At best, you’ll find you experience resistance to your ideas for new infrastructure. At worst, you’ll find you alienate the decision-maker and they dig in their heels in, insisting you work with them to remediate the existing setup.

Either way, you’re in for a very frustrating experience.

Be tactful when discussing new IT infrastructure

No business owner makes decisions they know aren’t right for the growth of their business. Likewise, very few IT advisors give advice they don’t believe is in the best interests of their client.

With this in mind, don’t go in all guns blazing and belittle the previous IT advisors. Don’t bad mouth them. Don’t point out how they offered poor advice. Nobody appreciates this.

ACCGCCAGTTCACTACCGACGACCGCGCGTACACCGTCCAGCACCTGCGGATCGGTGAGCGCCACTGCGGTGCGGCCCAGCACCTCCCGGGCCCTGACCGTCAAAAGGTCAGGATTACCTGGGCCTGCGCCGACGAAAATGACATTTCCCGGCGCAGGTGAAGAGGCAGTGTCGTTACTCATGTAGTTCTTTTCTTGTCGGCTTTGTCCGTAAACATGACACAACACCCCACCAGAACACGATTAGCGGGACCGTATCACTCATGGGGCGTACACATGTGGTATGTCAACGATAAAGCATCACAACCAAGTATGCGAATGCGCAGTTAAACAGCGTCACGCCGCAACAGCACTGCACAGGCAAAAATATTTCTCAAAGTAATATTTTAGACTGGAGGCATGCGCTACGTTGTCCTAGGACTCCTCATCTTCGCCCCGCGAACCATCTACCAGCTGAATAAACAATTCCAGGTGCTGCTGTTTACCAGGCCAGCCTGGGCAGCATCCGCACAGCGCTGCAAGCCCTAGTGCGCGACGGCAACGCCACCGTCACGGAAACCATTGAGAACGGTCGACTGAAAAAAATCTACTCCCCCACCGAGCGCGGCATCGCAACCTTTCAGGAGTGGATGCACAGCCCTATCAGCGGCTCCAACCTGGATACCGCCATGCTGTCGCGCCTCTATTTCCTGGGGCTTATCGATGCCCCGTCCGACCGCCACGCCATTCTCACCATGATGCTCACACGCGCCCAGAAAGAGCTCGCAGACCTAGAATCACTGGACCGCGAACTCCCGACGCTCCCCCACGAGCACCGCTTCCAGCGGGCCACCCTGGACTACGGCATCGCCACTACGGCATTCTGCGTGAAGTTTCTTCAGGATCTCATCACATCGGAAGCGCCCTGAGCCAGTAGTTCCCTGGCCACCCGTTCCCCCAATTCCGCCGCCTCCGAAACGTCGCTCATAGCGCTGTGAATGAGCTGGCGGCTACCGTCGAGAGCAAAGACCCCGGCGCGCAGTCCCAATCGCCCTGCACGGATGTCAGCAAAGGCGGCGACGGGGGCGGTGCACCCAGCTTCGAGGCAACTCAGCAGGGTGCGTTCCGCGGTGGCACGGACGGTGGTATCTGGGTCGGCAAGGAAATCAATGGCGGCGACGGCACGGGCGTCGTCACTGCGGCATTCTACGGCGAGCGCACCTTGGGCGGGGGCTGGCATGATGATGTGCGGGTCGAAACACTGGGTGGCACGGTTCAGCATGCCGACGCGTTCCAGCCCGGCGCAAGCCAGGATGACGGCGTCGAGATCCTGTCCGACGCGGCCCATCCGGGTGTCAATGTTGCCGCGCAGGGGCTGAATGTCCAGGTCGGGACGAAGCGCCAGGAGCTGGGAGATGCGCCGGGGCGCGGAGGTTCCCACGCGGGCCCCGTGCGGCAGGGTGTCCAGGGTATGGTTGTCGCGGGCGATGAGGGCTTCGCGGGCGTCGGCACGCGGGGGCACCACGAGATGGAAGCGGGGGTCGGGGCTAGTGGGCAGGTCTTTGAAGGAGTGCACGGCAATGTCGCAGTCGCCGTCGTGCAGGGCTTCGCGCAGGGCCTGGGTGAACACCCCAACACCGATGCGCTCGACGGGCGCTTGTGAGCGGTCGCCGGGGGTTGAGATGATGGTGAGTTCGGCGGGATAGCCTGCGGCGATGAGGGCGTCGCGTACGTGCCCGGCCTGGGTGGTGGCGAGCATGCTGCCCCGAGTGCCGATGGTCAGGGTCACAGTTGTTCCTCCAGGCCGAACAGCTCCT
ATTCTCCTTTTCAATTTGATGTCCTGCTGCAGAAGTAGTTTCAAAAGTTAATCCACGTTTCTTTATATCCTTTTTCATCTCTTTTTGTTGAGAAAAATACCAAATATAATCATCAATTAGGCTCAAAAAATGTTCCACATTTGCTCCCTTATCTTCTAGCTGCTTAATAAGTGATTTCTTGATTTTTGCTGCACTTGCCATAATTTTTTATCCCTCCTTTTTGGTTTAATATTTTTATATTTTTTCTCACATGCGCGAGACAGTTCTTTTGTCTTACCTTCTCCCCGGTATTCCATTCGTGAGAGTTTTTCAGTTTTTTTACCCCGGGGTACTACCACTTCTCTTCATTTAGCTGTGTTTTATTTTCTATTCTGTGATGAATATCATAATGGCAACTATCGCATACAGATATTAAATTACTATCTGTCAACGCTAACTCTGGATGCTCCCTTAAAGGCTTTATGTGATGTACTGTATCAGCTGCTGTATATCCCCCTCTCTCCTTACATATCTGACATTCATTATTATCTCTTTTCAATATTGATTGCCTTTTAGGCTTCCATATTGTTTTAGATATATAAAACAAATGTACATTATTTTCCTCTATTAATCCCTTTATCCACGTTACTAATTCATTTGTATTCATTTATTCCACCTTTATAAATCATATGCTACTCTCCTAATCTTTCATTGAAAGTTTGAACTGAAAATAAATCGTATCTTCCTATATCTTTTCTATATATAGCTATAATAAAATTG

Likewise, don’t tell your new client they’ve made bad decisions with their IT. Don’t highlight how they’ve wasted money, made poor choices, or listened to idiotic advice.

Instead, appreciate the reality of the situation—your new client sought the best advice they could find at the time.

They implemented systems they felt would suit them for their immediate needs.

They purchased the equipment and software they felt would work for their business at the time.

When approaching the conversation about the client’s existing IT infrastructure, start the conversation by acknowledging that you can see how the client made the choices they thought were best for them at the time. Point out that their existing IT infrastructure has brought them to where they are now, but they’re clearly looking to work with a new IT advisor—you—for a reason.